Read Luke 1:57-58. The story starts by celebrating the birth of John. John was the promised son of Zechariah and Elizabeth. Both Zechariah and Elizabeth had prayed for a long time to have a son. We could guess that after Elizabeth hid for five months after finding out she was going to have a son, the whole family and neighborhood found out she was pregnant. As she ran errands around town or visited friends, everyone saw her pregnant. What a joy everyone must’ve felt seeing her! So the day John was born, Luke tells us that neighbors and friends all celebrated. And while maybe some people wanted to credit Zechariah and Elizabeth for the miracle of their pregnancy, they knew it was God who gave them this miracle. So when their neighborhood found out about the babym the credit went straight to God. When we focus on the news it’s easy to only pay attention to the bad things, but God is working through our lives. What are some good things you’ve heard happen to others?
In Judaism there’s this thing called Pidyon Ha’ben, “the redemption of the first born.” It’s the ritual that the Lord first commanded in Exodus 13 but was reiterated in Exodus 22 and 34, Numbers 3, 8, and 18, and Leviticus 12. (With that many references it appears that the Lord was serious about it.) A family was to “rent back” the firstborn son from the Lord by paying five silver shekels to the priest and enacting certain prayers. But our story for this week will not include that ritual. Zechariah knew he was going to have a son (not a daughter), his first, but he would never go to the temple to rent the boy back from God because his son would be born from the lineage of the Levites. Levites could not “rent back” a child because God had a claim on that boy for life. Others in Israel would count 30 days from the birth of their first son but Zechariah probably didn’t at all. After all, what was the point? His son was going to be God’s possession for the duration.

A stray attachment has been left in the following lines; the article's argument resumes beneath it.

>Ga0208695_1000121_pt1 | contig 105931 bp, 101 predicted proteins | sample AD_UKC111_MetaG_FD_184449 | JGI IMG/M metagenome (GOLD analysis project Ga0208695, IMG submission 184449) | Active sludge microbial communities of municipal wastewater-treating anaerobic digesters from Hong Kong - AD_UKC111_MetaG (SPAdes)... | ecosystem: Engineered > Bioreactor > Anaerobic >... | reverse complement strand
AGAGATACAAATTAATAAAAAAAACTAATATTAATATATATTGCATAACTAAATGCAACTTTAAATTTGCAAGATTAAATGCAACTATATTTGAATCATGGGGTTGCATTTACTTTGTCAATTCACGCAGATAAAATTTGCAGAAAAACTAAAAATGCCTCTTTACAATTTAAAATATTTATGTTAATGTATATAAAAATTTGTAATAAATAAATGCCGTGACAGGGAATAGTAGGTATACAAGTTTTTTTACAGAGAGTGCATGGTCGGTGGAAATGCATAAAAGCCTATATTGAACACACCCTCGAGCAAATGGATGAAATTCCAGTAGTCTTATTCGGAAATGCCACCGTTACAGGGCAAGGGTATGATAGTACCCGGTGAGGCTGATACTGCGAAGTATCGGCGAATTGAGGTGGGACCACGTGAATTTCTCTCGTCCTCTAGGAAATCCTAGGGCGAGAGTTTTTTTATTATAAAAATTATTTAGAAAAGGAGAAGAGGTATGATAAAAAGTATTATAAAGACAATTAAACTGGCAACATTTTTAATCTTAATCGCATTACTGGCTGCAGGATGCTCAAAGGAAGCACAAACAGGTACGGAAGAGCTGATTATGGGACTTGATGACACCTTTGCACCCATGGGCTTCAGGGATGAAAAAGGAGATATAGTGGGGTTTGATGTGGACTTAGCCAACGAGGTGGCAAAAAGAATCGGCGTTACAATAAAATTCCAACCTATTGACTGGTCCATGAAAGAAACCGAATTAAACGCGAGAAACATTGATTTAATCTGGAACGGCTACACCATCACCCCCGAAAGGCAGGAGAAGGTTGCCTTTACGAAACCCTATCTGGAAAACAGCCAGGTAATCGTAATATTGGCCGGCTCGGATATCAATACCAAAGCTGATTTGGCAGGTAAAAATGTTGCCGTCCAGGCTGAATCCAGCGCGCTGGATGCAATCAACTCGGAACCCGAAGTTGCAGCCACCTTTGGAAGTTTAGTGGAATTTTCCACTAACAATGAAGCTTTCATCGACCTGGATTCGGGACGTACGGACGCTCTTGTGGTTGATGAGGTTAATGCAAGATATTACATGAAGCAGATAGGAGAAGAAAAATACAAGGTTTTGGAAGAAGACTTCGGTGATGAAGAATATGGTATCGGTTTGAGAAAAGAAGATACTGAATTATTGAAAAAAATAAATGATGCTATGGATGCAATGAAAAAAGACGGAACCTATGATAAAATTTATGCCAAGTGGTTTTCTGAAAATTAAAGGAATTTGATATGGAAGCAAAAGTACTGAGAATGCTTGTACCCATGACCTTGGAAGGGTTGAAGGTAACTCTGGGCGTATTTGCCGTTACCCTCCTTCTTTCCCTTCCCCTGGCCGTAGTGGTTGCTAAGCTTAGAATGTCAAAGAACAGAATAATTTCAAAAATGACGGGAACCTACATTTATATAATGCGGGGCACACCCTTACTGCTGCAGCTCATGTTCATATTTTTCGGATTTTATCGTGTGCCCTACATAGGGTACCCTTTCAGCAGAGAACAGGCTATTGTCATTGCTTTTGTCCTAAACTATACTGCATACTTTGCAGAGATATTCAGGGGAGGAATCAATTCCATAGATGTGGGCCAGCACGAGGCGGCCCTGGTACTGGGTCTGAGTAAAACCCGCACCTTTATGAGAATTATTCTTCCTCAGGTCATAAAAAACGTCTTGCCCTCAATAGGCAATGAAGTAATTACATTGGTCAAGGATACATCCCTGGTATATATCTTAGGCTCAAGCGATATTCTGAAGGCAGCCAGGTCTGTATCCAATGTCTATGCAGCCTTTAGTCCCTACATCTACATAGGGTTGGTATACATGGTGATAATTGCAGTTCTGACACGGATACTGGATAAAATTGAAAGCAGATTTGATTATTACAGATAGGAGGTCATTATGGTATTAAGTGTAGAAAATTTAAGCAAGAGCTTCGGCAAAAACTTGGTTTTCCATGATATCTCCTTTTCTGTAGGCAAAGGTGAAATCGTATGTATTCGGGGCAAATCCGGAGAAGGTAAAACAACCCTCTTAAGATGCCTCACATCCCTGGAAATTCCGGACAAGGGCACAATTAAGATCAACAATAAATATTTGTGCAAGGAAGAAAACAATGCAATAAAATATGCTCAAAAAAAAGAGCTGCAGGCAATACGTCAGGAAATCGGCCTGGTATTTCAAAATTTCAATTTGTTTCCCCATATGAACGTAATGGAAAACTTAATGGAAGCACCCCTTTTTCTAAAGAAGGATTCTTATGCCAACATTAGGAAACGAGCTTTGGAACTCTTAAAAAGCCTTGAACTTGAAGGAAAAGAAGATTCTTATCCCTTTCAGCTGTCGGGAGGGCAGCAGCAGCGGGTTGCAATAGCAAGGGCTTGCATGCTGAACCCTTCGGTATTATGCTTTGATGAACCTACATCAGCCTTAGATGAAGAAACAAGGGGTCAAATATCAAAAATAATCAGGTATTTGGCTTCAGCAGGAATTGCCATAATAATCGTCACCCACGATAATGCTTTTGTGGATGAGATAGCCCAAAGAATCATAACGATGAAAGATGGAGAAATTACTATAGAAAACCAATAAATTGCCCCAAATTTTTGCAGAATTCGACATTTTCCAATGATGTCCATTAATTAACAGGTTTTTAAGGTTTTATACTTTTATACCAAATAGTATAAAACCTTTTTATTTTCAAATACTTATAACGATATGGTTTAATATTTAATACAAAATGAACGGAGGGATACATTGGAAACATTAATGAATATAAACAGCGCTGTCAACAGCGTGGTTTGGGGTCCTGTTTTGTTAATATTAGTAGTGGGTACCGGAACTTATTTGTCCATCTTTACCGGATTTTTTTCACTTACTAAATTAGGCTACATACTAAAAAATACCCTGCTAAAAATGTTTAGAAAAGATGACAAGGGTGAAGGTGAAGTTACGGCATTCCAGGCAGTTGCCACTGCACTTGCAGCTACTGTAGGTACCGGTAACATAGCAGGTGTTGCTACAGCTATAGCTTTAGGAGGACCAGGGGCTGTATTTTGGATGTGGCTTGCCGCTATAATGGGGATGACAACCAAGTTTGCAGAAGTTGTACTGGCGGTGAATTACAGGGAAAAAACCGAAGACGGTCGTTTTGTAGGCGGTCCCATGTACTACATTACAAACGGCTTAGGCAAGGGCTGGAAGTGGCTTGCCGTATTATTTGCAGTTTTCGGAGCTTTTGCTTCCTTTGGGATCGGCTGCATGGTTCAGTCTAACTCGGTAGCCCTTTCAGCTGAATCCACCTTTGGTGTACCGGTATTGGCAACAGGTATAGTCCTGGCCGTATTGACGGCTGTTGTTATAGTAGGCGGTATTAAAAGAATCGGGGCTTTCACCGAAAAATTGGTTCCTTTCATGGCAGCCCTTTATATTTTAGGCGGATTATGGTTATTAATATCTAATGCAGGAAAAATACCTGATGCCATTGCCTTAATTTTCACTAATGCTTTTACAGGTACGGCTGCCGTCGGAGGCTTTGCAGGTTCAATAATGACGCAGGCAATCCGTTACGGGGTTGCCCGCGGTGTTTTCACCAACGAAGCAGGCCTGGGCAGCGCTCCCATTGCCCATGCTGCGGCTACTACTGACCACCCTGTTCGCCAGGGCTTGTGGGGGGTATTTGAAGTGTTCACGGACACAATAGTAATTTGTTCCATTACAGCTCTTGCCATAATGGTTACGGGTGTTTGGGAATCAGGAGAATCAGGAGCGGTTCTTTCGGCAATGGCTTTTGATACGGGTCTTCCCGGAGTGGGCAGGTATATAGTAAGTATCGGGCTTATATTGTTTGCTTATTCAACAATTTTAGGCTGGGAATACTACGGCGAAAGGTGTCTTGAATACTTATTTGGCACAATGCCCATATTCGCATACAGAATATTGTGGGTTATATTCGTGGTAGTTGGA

Zan Long is GRC director for faith development for ages 0-17. She lives in Sydney, Australia, and serves at her local church in nearby Kellyville.
Vanessa Alarcon is a licensed clinical social worker who focuses on addiction treatment in Denver, Colorado. She also serves as the Faith Engagement Pastor at Boulder Adventist Church in Boulder, Colorado.
Don Pate is “retired” in Tennessee after decades of teaching and pastoring but is still active in speaking and creating for the Kingdom.